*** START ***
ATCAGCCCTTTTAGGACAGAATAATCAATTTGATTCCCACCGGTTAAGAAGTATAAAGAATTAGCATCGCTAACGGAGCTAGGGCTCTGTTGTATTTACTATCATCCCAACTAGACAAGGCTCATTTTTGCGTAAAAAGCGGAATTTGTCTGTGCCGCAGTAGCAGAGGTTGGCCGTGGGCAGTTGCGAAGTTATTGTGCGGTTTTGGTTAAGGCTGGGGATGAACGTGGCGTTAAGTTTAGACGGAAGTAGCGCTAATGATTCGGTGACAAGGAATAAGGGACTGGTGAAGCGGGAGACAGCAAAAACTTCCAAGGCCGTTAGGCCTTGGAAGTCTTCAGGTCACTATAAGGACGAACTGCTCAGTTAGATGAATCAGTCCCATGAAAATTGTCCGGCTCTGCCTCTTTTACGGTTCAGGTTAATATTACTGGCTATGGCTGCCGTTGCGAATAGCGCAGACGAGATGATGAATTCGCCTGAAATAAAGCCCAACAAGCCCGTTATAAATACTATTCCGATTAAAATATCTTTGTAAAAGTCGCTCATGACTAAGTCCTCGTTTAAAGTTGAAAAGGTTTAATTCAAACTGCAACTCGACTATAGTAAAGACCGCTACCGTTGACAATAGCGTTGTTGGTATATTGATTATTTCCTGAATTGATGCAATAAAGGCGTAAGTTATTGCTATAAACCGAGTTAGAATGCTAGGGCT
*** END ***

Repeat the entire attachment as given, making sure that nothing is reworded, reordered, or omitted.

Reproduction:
ATCAGCCCTTTTAGGACAGAATAATCAATTTGATTCCCACCGGTTAAGAAGTATAAAGAATTAGCATCGCTAACGGAGCTAGGGCTCTGTTGTATTTACTATCATCCCAACTAGACAAGGCTCATTTTTGCGTAAAAAGCGGAATTTGTCTGTGCCGCAGTAGCAGAGGTTGGCCGTGGGCAGTTGCGAAGTTATTGTGCGGTTTTGGTTAAGGCTGGGGATGAACGTGGCGTTAAGTTTAGACGGAAGTAGCGCTAATGATTCGGTGACAAGGAATAAGGGACTGGTGAAGCGGGAGACAGCAAAAACTTCCAAGGCCGTTAGGCCTTGGAAGTCTTCAGGTCACTATAAGGACGAACTGCTCAGTTAGATGAATCAGTCCCATGAAAATTGTCCGGCTCTGCCTCTTTTACGGTTCAGGTTAATATTACTGGCTATGGCTGCCGTTGCGAATAGCGCAGACGAGATGATGAATTCGCCTGAAATAAAGCCCAACAAGCCCGTTATAAATACTATTCCGATTAAAATATCTTTGTAAAAGTCGCTCATGACTAAGTCCTCGTTTAAAGTTGAAAAGGTTTAATTCAAACTGCAACTCGACTATAGTAAAGACCGCTACCGTTGACAATAGCGTTGTTGGTATATTGATTATTTCCTGAATTGATGCAATAAAGGCGTAAGTTATTGCTATAAACCGAGTTAGAATGCTAGGGCT